Database: Geography, Earth and Environmental Sciences
||A Strategy for Teaching Oral Presentation Skills
||School of Geography, Population and Environmental Management, The Flinders
University of South Australia, GPO Box 2100, Adelaide, SA 5001, Australia
||+61 8 8201 2386
||+61 8 8201 3521
Teaching students the ability to communicate is acknowledged to be a central objective of university education. The oral presentation of research findings by students represents an internationally used device by which skills in spoken communication are developed and tested. Often, however, presentations are demanded from students with little preliminary advice being provided on the keys to effective oral presentation.
I have developed a strategy for teaching oral communication skills which comprises five components: fear reduction, critical observation of professional speakers, video-tape and written guidance, student presentations, and adoption of an appropriate form of assessment (sometimes involving peer assessment). The teaching-and-learning strategy also includes the provision to students of guidelines for preparing and delivering an effective talk.
- Reducing fear: One of the most common human fears is the fear of speaking in public. It is helpful to break down this fear gradually and to simultaneously provide guidance in the 'art' of talking formally before a group. In efforts to reduce levels of 'fear', I first asked students to talk informally about work they have done. This is done while everyone is seated, thereby maintaining an informal air. Later, small groups of students contribute to group presentations before the rest of the class. Later in the academic year, each student makes their own, formal presentation before the whole class.
- Critical observation of professional speakers: Students are encouraged to pay careful attention to the style and manner of delivery of lectures and other talks they attend. These observations can then be used as the basis of in-class discussion of effective presentation skills. Those meetings can be used to generate assessment criteria for talks or to introduce and discuss previously established criteria (e.g. Hay, 1996).
- Video-tape and written guidance: In-class discussion of 'good' and 'bad' presentations is usefully accompanied by the screening of some of the many 'how to' videos which are available on the subject of public speaking. This is an appropriate time to provide written information on 'how to prepare for and deliver a good talk'.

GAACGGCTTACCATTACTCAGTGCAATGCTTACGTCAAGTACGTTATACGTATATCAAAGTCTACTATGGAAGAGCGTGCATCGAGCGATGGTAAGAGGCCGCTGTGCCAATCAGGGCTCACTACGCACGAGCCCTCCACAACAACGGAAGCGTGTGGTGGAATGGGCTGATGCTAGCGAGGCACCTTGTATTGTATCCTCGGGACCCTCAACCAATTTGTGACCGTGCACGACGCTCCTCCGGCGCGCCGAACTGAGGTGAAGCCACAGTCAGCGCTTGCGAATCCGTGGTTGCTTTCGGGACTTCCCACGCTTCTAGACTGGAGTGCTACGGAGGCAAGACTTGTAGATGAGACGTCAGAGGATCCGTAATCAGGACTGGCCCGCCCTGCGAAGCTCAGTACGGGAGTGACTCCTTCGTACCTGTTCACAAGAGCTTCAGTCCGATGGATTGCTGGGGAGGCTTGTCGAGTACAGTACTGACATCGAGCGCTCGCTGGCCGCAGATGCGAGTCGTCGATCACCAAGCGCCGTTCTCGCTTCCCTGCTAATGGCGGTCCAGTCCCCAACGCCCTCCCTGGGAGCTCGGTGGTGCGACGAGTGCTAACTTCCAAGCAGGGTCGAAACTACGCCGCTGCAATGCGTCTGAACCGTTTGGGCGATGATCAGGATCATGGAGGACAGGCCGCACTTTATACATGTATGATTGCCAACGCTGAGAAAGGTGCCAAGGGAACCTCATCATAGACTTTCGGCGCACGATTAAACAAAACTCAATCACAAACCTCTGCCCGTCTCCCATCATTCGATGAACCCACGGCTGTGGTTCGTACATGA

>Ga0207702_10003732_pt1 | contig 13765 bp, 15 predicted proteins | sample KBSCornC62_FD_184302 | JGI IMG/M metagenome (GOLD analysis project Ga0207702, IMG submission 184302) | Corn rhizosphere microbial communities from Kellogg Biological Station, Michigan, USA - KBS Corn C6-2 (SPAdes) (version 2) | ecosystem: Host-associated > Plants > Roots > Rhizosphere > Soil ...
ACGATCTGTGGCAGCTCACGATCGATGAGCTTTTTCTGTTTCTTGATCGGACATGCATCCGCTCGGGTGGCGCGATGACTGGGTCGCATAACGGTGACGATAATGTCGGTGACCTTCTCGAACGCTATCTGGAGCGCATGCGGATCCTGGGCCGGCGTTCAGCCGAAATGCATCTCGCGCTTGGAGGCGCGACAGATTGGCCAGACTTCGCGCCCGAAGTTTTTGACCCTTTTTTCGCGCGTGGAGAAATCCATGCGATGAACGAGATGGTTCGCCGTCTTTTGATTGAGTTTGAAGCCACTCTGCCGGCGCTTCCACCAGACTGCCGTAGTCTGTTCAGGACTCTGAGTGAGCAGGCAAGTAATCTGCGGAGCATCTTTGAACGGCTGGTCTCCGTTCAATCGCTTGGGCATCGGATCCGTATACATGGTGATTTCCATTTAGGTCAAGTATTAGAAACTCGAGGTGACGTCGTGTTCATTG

- Student presentations: Student talks of up to twenty minutes are scheduled towards the end of the teaching semester. Carefully researched and delivered student presentations may be used as an examinable supplement to other material provided by academic staff. Thus, staff and students work towards educational goals while students are provided with the opportunity to practise vital communication skills. As examinable material, peer attendance at the talks is encouraged. Students are often shy about asking questions of their peers. That can be overcome by nominating particular students to lead the questioning as 'discussants'. It can be helpful if the discussants have early access to the paper associated with the talk.
- Appropriate form of assessment: Students can generate their own assessment criteria and engage in peer review of oral presentations or they can use (and modify) some of the pre-established oral presentation assessment criteria which exist (Hay, 1997).
- Hay, I. (1994) Justifying and Applying
Oral Presentations in Geographical Education, Journal of Geography in
Higher Education, 18 (1), pp.43-65.
- Hay, I. (1996) Communicating in Geography and the Environmental Sciences, Oxford University Press, Melbourne.
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Page created 22 December 1997
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